Diane Kondrat: Yes, because of many things in the way Meisner technique is taught in a two-year program. The first year anybody can do what they're teaching, you don't have to be an actor. So, the first year teaches you how to be present with another person while life is going on. Of course, in theater, it's fictional life, but anybody can learn that. And then, in the second year, you learn the things that allow you to alter yourself to serve the playwright and not be Diane in a situation, but somebody else in their situation, and not everybody can do that. I had some students when I was teaching at IU, there's a thing called a "hot who", an adjective and a noun that deeply and succinctly reflects your point of view. So, if you were in a show and somebody had a gun on stage, and that person knows the gun is a prop gun and not loaded, and they're dealing with that prop in a really casual fashion, you could change it to say, okay, I need you to hot who that gun, and it had better be the alarming weight, right?
I had students that you would invite to consider using a tool like that, and they would tell you the name that they gave it, and it would have no effect on how they touched it. And it was like, uh-oh, you're probably not an actor then. But what I did learn from studying Meisner technique that affected me in my real life is really the benefit, and this has extended so far, of listening without judgment when you're interacting with a person. Just to be there and listen to people and especially now. People are not used to having somebody look at them and listen while they're talking. How many times have I heard people say, "Oh, stop me if I've said this before?" I will not stop you. It would have to be many, many times you told me this today before I would stop you, because obviously you have a desire and a need to tell this story. And it's going to be a little different every time, like every show. People are so hungry to be listened to and attended to in a non-judgmental way.
Another thing that happens in Meisner, and perhaps other acting things, is you look at people and study people without saying what they're doing is bad. You just say, oh, that's how they walk, that's how they tilt their head, that's how they don't look at me, or do look at me. And that's like another letter in the alphabet, it's like, oh look, I can use that, but I'm only going to use the way he walks and not the way he swings his arms, or the way he tilts his head. It really invites people to be more human. To practice being human, which I also used to watch happen in the interactive theater, especially in prisons and juvenile detention facilities, where we always did our best to be alone with the people who lived there, without any guards in the room. So that people could make mistakes in communication, which happened a lot, especially the assaulting, verbal practices against women. If there were ever a woman character that was perceived as misstepping, oh my God, the violence that immediately came out.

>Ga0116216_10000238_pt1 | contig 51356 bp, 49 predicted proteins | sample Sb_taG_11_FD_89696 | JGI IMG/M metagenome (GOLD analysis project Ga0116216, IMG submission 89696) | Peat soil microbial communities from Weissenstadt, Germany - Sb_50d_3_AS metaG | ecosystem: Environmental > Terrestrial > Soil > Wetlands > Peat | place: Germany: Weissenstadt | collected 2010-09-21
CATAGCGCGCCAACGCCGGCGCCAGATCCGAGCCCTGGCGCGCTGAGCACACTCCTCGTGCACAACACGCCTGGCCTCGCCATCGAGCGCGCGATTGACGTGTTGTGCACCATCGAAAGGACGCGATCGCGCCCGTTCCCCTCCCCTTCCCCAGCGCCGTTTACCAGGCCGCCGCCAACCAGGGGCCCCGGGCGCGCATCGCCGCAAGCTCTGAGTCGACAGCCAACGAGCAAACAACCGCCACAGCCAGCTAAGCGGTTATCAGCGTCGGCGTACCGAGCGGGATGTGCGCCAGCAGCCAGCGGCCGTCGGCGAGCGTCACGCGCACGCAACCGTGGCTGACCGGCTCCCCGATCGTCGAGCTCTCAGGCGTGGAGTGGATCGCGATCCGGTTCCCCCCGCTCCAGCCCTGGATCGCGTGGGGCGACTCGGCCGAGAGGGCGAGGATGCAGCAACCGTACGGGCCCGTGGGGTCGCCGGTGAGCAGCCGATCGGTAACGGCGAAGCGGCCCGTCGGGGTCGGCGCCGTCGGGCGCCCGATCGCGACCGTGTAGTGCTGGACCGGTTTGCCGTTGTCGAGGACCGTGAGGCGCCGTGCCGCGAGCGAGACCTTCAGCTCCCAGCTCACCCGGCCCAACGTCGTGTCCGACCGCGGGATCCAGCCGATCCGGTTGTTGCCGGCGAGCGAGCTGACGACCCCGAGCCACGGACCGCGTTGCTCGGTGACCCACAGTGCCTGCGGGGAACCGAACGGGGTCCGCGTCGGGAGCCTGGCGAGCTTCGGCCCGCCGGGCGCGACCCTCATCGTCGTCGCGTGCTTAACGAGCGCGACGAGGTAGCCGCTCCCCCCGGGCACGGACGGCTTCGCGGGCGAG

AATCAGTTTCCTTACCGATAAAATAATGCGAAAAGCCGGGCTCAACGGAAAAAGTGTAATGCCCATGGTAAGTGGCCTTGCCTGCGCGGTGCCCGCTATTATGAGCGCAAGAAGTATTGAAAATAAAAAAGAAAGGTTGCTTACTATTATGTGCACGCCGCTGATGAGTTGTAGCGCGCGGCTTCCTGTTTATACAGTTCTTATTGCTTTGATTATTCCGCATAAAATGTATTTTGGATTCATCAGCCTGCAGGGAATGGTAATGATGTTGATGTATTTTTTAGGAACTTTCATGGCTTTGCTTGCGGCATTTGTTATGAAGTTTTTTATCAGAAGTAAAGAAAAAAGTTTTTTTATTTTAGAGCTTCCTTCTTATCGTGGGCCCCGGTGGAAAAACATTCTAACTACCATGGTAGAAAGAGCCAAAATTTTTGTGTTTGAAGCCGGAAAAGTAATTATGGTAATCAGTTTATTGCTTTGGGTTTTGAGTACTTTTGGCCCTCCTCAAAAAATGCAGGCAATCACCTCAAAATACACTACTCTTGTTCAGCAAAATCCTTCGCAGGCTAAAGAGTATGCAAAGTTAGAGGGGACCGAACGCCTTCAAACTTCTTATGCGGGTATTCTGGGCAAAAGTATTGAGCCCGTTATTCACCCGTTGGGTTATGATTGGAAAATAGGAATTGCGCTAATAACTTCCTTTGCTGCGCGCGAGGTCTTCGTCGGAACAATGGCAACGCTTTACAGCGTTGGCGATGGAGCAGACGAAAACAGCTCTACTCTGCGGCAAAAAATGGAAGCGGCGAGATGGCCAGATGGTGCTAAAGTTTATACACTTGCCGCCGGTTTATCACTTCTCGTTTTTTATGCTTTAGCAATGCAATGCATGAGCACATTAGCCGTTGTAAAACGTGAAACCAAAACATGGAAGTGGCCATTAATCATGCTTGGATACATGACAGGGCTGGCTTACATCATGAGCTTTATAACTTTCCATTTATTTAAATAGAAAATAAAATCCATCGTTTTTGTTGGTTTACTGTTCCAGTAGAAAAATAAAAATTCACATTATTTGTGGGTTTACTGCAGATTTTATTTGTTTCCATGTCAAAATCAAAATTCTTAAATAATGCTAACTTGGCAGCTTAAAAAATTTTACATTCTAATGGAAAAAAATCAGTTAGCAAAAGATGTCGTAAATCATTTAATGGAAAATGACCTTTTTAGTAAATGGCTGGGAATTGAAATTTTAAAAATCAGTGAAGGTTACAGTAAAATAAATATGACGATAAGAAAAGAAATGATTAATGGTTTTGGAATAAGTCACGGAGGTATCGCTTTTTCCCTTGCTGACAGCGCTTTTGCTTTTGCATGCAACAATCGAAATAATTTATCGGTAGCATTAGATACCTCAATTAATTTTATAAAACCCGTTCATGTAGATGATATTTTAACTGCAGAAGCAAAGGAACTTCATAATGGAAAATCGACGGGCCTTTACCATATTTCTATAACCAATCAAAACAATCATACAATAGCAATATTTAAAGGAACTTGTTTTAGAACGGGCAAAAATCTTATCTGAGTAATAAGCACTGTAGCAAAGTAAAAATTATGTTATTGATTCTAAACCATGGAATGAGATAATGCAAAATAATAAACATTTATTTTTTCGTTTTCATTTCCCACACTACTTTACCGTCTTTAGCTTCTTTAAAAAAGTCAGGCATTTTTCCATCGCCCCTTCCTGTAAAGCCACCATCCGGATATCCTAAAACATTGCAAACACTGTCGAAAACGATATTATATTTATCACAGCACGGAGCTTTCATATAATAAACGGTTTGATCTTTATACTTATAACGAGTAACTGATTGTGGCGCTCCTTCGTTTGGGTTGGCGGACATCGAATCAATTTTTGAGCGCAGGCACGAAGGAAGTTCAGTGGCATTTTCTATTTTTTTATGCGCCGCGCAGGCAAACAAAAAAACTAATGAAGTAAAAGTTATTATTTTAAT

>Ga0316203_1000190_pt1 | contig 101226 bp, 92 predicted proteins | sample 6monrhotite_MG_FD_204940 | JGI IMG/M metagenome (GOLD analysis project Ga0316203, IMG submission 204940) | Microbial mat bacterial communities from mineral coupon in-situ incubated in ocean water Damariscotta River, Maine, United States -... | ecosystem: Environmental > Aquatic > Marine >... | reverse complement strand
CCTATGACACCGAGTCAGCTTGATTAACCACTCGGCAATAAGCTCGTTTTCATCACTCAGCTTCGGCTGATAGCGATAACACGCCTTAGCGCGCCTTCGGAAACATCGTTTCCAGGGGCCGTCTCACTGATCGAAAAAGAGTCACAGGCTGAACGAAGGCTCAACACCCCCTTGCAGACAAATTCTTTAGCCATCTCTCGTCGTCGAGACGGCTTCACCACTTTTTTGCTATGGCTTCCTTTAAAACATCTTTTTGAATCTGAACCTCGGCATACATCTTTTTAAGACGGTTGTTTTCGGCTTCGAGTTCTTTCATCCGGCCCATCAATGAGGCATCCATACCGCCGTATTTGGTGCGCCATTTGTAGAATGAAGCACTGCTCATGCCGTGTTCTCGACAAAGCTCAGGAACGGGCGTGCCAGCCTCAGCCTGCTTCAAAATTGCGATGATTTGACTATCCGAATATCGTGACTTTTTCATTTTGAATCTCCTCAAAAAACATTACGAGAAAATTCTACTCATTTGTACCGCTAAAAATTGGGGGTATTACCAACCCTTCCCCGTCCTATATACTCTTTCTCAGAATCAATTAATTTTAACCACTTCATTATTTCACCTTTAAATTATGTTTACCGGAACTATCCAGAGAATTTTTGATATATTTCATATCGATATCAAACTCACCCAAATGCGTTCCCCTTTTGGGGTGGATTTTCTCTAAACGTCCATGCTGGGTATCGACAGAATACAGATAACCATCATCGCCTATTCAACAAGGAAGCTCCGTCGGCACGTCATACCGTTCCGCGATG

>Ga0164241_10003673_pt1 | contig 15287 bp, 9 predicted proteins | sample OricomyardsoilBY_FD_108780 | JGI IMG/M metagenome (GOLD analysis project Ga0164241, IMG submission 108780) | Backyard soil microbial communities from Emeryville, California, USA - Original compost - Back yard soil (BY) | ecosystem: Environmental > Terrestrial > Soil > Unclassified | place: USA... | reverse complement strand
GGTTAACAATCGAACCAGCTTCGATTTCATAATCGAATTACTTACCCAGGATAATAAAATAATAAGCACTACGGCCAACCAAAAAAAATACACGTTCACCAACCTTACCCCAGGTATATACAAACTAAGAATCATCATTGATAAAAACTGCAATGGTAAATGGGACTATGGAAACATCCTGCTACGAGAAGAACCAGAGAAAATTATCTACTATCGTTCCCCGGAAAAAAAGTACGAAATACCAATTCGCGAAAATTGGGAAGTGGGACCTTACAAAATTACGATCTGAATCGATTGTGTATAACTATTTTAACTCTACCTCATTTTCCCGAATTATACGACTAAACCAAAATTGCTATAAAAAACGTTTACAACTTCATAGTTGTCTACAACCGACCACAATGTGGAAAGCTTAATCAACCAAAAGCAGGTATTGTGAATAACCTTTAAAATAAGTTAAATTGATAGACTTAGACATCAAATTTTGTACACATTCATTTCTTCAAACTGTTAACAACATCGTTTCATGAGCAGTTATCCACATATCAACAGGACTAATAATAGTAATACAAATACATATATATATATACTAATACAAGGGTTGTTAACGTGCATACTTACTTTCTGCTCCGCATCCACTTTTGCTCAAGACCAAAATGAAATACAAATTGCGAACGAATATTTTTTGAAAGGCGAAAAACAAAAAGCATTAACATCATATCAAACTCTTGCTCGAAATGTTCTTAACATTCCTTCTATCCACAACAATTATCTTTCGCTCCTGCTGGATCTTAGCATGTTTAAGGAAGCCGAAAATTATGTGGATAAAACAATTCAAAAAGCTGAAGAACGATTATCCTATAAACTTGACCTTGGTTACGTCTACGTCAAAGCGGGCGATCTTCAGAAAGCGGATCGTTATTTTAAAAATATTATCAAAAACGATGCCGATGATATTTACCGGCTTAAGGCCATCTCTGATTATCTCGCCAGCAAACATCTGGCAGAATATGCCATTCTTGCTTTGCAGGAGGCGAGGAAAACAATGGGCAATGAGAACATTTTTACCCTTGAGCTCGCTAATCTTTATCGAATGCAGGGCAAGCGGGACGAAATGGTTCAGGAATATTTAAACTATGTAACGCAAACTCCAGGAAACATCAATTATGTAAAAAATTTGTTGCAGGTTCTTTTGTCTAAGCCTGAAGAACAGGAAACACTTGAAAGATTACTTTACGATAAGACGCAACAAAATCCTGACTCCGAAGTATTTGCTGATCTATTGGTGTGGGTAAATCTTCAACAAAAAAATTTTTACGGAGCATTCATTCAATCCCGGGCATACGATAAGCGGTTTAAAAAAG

The moderator would have to say, "Can you think of a different way to say that to her?" and then they got to practice. They got to practice being a human being and that's what happens in theater, in all different ways. You get to practice all the different ways to be human. So, you know, I could be wrong, but the idea that being present and non-judgmental, and fully open to another human being, is the goal [LAUGHS]. This is a good thing. This is the way to do it.
Alex Chambers: I was curious about COVID. Obviously, as an actor, you lost a huge part of your working life, and then you were in a Zoom group with our mutual friend, Toby Bercovici, the director. Were there surprises that came out of that? Things that worked, that you learned?
Diane Kondrat: Yes, it was wonderful. I always said I feel like I'm along for the ride, because I'm a much better presenter of other people's ideas than I am as the one who has the big idea. So, I would watch what other people would do and say, oh, that's really good. The interesting lesson was that, often, the most engaging thing that was presented on the screen was music, which had a huge effect, or even sound, but it was almost always aided by the simplicity of the action, which is also highlighted in Meisner. It's like just hit the nail on the head, as my teacher would say, just hit the nail on the head. Not too much this way, not too much that way. Don't comment on it, just do it, and that thing of being simple was mesmerizing on the screen. Maybe screen people know these things. I do sketch comedy in Portland with Spectravagasm and Sam Dinkowitz, the mastermind of this, is like, "Yeah, big deal, so after COVID all these theater people will have the same kind of talent base that film students have in the first three months of taking a course." Yippee, aren't we smart now?